as far as the transition from cna to rn, it is a difficult one. the problem is that unless you have a scholarship or loans that will carry you and your bills while you go to a full time nursing school, you are going to be like me - stuck making a living. it is possible to go to college while working full time as a cna, but you will probably only be able to enroll in one or two courses at a time. this will work while getting your prerequisites, but generally will not work while in nursing school. i have not found a reputable nursing school that allows you to go part-time for an rn program (at least i have not found one in my area). i encourage you to research this further. there are plenty of online schools that make this claim, but i would not want to attempt to take the nclex after one of them and even if you pass the exam, i would not bet on being able to get hired by any hospital. let's just say i have never known a nurse that was employed that completed one of these programs. i imagine that facilities that pay their rns $20 an hour must be about the only employers that hire these people (i may have just made a few more enemies).
you are on the right track if you want to become an rn though, most nursing schools are now requiring that you are certified as a nursing assistant prior to entering their rn program and some even give extra points for actually working as a cna. getting into a good nursing program these days is very competitive. you need to have a near 4.0 average in your prerequisites. some schools are more lenient for lvn programs and more will let you enter the program with a part time commitment. then of coarse there are lvn to rn upgrade programs. another solution could be to go into another related field such as radiology, some of these allow for part time attendance. that is what i intend to do, but it is also in my line of interest and experience.
of course as others have told you there is the military option, but i am with you in that i will not support the military machine. it is not that it is dishonorable to be in the military by any means; however, it is in my opinion that refusing to support a system that has kept us at war constantly since ww1 is even more honorable. i wasted nearly 6 years in the air force myself (space command) and regret it. my time would have been much better spent in college.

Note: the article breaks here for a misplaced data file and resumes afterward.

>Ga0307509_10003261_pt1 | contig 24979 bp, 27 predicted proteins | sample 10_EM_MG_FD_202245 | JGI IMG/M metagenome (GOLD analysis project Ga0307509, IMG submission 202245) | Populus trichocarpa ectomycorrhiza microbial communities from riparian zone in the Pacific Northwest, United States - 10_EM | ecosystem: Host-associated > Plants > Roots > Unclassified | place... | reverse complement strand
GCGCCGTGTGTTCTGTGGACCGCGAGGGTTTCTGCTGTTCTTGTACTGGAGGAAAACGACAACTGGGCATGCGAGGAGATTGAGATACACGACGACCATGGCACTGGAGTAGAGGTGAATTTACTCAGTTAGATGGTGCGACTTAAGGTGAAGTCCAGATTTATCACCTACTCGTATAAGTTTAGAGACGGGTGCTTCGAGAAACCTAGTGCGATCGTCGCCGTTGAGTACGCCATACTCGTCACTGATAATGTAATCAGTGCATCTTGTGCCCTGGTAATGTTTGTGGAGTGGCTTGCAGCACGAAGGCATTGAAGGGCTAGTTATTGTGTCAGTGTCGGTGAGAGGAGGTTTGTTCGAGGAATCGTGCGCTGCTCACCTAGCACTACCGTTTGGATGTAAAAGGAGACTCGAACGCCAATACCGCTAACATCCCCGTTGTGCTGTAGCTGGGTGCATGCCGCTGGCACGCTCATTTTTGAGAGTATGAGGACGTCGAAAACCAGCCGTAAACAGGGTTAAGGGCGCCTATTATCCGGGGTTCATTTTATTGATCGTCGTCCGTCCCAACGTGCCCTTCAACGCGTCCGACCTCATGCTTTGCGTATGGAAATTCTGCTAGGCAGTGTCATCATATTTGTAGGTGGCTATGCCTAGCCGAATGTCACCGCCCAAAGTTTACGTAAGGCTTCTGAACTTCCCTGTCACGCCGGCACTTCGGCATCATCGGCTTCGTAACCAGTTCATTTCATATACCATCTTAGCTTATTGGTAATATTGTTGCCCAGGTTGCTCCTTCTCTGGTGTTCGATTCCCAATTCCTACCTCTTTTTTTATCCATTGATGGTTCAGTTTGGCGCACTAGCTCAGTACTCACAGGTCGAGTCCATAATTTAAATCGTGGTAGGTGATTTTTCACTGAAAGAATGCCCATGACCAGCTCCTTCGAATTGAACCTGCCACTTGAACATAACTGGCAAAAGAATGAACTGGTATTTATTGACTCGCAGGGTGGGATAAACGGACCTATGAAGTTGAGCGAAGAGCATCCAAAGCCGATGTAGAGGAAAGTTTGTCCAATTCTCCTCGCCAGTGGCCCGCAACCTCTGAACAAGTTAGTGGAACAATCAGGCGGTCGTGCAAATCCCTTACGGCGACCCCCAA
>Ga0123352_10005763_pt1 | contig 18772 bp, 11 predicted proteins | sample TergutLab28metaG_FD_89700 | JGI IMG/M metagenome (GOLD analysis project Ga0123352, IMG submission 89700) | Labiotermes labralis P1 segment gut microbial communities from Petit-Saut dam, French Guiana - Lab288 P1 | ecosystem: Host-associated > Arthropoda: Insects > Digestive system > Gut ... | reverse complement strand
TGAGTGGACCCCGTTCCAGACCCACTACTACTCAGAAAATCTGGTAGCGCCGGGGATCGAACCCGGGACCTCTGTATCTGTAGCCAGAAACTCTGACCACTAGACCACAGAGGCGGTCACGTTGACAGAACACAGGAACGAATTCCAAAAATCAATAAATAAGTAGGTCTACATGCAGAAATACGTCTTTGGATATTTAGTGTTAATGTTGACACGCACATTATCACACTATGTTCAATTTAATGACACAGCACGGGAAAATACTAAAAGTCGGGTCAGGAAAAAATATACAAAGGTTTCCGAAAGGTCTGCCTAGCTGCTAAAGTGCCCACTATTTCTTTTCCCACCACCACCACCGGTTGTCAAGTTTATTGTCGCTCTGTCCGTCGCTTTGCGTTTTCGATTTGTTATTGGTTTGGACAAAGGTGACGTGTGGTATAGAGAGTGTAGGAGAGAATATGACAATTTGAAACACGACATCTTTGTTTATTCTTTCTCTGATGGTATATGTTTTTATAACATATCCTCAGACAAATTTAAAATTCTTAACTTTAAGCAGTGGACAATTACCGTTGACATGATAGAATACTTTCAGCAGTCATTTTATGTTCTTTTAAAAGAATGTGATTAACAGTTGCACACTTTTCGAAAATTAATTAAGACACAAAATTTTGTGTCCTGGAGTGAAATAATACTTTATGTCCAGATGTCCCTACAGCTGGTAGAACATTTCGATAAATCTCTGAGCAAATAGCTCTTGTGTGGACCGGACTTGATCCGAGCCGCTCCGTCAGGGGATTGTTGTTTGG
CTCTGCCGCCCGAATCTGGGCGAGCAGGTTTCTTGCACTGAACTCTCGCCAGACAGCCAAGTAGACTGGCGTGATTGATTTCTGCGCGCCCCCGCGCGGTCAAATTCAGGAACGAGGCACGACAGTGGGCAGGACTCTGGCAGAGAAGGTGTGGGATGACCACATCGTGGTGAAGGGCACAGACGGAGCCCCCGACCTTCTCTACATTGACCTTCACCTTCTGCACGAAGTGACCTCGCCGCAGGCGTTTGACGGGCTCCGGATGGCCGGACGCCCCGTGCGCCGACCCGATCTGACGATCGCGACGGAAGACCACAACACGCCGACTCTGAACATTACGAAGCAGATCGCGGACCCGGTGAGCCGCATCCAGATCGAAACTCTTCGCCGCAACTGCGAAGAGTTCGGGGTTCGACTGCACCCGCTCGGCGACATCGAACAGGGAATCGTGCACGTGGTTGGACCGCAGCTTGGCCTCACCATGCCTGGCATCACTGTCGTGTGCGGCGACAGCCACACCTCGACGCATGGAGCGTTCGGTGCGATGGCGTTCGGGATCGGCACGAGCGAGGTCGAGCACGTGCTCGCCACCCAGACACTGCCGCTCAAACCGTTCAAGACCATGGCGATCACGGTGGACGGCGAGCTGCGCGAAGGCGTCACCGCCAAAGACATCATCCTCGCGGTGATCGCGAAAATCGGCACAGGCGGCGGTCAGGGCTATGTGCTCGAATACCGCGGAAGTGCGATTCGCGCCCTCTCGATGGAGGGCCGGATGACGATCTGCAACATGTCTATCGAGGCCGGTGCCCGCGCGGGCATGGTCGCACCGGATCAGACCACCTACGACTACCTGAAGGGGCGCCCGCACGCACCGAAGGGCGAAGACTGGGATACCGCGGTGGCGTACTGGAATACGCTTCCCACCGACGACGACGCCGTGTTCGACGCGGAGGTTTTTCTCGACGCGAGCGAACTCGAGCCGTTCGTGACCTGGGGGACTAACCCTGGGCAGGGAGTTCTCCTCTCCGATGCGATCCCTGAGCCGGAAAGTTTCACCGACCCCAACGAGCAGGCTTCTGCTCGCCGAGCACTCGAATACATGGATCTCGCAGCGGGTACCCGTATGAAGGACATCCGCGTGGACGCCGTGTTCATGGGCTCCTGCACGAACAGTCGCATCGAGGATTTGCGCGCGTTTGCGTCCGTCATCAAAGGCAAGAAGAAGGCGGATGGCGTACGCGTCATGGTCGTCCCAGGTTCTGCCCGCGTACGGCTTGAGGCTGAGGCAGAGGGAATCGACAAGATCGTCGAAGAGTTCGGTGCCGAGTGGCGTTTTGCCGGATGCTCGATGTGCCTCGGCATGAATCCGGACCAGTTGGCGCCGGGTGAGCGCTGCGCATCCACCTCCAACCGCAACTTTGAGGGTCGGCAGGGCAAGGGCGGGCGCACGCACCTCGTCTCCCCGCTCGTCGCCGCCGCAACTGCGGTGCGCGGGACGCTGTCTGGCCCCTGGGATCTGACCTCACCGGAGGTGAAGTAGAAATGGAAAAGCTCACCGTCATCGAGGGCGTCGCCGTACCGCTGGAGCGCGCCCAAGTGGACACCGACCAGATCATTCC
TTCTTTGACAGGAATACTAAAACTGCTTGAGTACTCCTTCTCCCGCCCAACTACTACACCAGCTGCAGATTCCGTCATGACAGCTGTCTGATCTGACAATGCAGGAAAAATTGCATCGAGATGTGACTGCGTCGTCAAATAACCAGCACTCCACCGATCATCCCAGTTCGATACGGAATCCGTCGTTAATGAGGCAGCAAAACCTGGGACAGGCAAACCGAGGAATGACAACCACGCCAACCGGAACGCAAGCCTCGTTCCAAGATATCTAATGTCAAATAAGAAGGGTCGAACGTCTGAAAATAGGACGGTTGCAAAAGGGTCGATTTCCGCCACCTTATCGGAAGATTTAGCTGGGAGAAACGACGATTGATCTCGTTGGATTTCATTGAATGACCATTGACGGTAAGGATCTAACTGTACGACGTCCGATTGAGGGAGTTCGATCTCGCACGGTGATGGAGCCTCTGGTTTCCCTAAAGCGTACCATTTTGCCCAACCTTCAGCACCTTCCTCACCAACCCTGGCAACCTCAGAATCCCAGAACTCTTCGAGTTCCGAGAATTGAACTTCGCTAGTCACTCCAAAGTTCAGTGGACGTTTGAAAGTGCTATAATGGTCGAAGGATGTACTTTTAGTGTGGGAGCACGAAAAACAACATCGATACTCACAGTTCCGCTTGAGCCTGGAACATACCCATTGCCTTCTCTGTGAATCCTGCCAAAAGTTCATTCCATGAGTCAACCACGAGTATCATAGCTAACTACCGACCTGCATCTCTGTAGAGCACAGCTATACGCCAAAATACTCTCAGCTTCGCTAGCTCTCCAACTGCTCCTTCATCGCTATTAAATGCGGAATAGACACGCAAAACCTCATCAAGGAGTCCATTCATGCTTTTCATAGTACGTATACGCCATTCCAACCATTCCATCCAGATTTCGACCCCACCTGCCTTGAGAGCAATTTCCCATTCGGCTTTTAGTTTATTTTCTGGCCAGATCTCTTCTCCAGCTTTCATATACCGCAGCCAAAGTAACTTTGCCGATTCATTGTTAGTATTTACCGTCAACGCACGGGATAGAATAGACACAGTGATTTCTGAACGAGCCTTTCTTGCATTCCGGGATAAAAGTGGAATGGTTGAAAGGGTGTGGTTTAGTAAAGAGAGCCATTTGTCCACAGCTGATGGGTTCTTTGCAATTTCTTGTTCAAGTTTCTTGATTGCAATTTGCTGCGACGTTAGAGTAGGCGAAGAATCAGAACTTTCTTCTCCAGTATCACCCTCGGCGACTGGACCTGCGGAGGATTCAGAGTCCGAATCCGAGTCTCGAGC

I just read the post from AWSMom, and though I don't want to attempt to invalidate her opinion, I think you should probably start out in a facility other than a prison system. I noticed that you are only 19 years old. Prisons are tough places. They may pay well but you would probably be better off working at a Long Term Care or Extended Care Center. I would recommend that you try to find one that is connected with a hospital. You will end up less jaded and you may find yourself even being able to get some critical care experience filling in on the Medical Surgical Unit as I have.
The last thing you need as a starting CNA is pressure from a con to smuggle in drugs or even worse getting physically injured. Remember a CNA has more direct personal care time with the patients than any other member of a health care team. Would you rather spend your time helping the elderly or turning a dangerous thug with knife wounds. It is something to think about anyway. If you are physically and emotionally tough you might consider the prison system. But, I would encourage you to consider the long term effects to your psyche.
Another thing to consider is not only the type of patient but also the caliber of individuals you are likely to be exposed to in the work place. From my limited experience with prison guards, I would estimate many of them not to be much better than the prisoners. I know many will find this insulting and I apologize to those that work ethically within the prison system; however, most that are ethical would probably agree that it is no place for a young new nursing professional. You would be better off spending your time in the company of other ethical professionals and caring grandparents. Another point I would like to make is that if you find that you do not like the job and quit early, it is not a good mark on your résumé. Try to find a first job that you will want to keep for at least a year.
Someone like myself would be a better fit for this kind of job (I weigh 260 lbs. and am very street wise) and I would not even want to work in a prison. As a CNA you are expected to live and work by the same creed as any other medical professional "Though shall inflict no harm" yet the prisoner lives by a completely different creed. Even in elderly care facilities many new CNAs have great difficulty maintaining a caring and compassionate attitude, it is a very difficult thing to maintain in a punitive system. There is a reason why they offer higher pay within a prison system. Just my two cents for what is worth, there is a lot more to choosing a work place than pay scale.